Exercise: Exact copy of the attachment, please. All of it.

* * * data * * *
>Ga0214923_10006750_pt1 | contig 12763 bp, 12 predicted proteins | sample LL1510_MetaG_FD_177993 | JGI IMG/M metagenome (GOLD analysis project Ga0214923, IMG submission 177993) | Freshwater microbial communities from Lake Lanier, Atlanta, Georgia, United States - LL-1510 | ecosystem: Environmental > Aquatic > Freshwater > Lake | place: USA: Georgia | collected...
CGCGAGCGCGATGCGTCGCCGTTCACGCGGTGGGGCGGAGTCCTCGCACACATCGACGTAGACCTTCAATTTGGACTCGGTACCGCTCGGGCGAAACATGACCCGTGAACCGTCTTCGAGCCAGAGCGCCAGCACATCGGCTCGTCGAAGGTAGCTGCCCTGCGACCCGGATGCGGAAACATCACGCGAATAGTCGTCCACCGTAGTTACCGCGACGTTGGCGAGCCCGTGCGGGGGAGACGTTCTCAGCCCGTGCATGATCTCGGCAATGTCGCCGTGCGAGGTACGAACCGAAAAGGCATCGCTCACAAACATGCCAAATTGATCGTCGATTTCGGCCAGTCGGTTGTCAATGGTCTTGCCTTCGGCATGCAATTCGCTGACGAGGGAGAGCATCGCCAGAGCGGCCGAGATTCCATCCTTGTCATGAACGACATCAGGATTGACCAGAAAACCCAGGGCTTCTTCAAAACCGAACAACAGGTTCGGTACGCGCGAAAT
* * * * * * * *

>Ga0214923_10006750_pt1 | contig 12763 bp, 12 predicted proteins | sample LL1510_MetaG_FD_177993 | JGI IMG/M metagenome (GOLD analysis project Ga0214923, IMG submission 177993) | Freshwater microbial communities from Lake Lanier, Atlanta, Georgia, United States - LL-1510 | ecosystem: Environmental > Aquatic > Freshwater > Lake | place: USA: Georgia | collected...
CGCGAGCGCGATGCGTCGCCGTTCACGCGGTGGGGCGGAGTCCTCGCACACATCGACGTAGACCTTCAATTTGGACTCGGTACCGCTCGGGCGAAACATGACCCGTGAACCGTCTTCGAGCCAGAGCGCCAGCACATCGGCTCGTCGAAGGTAGCTGCCCTGCGACCCGGATGCGGAAACATCACGCGAATAGTCGTCCACCGTAGTTACCGCGACGTTGGCGAGCCCGTGCGGGGGAGACGTTCTCAGCCCGTGCATGATCTCGGCAATGTCGCCGTGCGAGGTACGAACCGAAAAGGCATCGCTCACAAACATGCCAAATTGATCGTCGATTTCGGCCAGTCGGTTGTCAATGGTCTTGCCTTCGGCATGCAATTCGCTGACGAGGGAGAGCATCGCCAGAGCGGCCGAGATTCCATCCTTGTCATGAACGACATCAGGATTGACCAGAAAACCCAGGGCTTCTTCAAAACCGAACAACAGGTTCGGTACGCGCGAAAT